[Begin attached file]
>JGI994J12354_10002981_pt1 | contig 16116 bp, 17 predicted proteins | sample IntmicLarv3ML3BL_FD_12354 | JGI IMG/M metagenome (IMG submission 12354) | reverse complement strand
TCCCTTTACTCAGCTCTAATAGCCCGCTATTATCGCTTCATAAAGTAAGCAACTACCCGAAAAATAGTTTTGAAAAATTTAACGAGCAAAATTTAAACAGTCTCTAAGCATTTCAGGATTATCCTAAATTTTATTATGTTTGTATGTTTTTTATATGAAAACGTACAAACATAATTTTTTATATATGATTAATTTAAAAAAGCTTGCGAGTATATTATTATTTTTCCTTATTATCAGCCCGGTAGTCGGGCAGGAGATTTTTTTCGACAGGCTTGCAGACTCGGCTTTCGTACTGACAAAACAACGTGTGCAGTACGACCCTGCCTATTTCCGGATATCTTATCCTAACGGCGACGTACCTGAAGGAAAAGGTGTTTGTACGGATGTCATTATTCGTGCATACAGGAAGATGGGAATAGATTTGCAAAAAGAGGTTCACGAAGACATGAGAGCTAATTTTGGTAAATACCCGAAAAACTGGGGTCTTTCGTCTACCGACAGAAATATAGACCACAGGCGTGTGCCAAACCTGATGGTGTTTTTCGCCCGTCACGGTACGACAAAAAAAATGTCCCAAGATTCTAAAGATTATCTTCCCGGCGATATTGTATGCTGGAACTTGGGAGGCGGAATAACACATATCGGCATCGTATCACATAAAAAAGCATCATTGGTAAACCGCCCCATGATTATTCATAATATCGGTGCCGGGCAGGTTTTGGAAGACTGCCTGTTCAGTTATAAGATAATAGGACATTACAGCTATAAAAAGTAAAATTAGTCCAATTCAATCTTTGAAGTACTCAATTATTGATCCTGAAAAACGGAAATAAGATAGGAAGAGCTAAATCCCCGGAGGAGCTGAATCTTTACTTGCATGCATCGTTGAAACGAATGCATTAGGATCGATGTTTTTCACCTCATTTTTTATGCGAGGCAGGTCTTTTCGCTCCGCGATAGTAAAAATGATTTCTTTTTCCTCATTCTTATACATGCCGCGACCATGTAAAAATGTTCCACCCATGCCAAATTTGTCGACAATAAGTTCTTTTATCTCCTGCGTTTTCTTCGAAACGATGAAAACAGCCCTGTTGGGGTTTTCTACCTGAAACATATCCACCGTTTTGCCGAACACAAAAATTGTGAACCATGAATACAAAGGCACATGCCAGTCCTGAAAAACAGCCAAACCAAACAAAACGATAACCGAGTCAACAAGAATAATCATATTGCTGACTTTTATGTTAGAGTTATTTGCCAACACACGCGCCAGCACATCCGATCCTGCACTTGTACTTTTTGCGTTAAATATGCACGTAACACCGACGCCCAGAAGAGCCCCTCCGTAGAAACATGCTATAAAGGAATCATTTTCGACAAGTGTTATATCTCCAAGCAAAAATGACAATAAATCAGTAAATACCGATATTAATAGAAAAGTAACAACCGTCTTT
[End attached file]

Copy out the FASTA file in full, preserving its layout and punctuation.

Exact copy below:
>JGI994J12354_10002981_pt1 | contig 16116 bp, 17 predicted proteins | sample IntmicLarv3ML3BL_FD_12354 | JGI IMG/M metagenome (IMG submission 12354) | reverse complement strand
TCCCTTTACTCAGCTCTAATAGCCCGCTATTATCGCTTCATAAAGTAAGCAACTACCCGAAAAATAGTTTTGAAAAATTTAACGAGCAAAATTTAAACAGTCTCTAAGCATTTCAGGATTATCCTAAATTTTATTATGTTTGTATGTTTTTTATATGAAAACGTACAAACATAATTTTTTATATATGATTAATTTAAAAAAGCTTGCGAGTATATTATTATTTTTCCTTATTATCAGCCCGGTAGTCGGGCAGGAGATTTTTTTCGACAGGCTTGCAGACTCGGCTTTCGTACTGACAAAACAACGTGTGCAGTACGACCCTGCCTATTTCCGGATATCTTATCCTAACGGCGACGTACCTGAAGGAAAAGGTGTTTGTACGGATGTCATTATTCGTGCATACAGGAAGATGGGAATAGATTTGCAAAAAGAGGTTCACGAAGACATGAGAGCTAATTTTGGTAAATACCCGAAAAACTGGGGTCTTTCGTCTACCGACAGAAATATAGACCACAGGCGTGTGCCAAACCTGATGGTGTTTTTCGCCCGTCACGGTACGACAAAAAAAATGTCCCAAGATTCTAAAGATTATCTTCCCGGCGATATTGTATGCTGGAACTTGGGAGGCGGAATAACACATATCGGCATCGTATCACATAAAAAAGCATCATTGGTAAACCGCCCCATGATTATTCATAATATCGGTGCCGGGCAGGTTTTGGAAGACTGCCTGTTCAGTTATAAGATAATAGGACATTACAGCTATAAAAAGTAAAATTAGTCCAATTCAATCTTTGAAGTACTCAATTATTGATCCTGAAAAACGGAAATAAGATAGGAAGAGCTAAATCCCCGGAGGAGCTGAATCTTTACTTGCATGCATCGTTGAAACGAATGCATTAGGATCGATGTTTTTCACCTCATTTTTTATGCGAGGCAGGTCTTTTCGCTCCGCGATAGTAAAAATGATTTCTTTTTCCTCATTCTTATACATGCCGCGACCATGTAAAAATGTTCCACCCATGCCAAATTTGTCGACAATAAGTTCTTTTATCTCCTGCGTTTTCTTCGAAACGATGAAAACAGCCCTGTTGGGGTTTTCTACCTGAAACATATCCACCGTTTTGCCGAACACAAAAATTGTGAACCATGAATACAAAGGCACATGCCAGTCCTGAAAAACAGCCAAACCAAACAAAACGATAACCGAGTCAACAAGAATAATCATATTGCTGACTTTTATGTTAGAGTTATTTGCCAACACACGCGCCAGCACATCCGATCCTGCACTTGTACTTTTTGCGTTAAATATGCACGTAACACCGACGCCCAGAAGAGCCCCTCCGTAGAAACATGCTATAAAGGAATCATTTTCGACAAGTGTTATATCTCCAAGCAAAAATGACAATAAATCAGTAAATACCGATATTAATAGAAAAGTAACAACCGTCTTT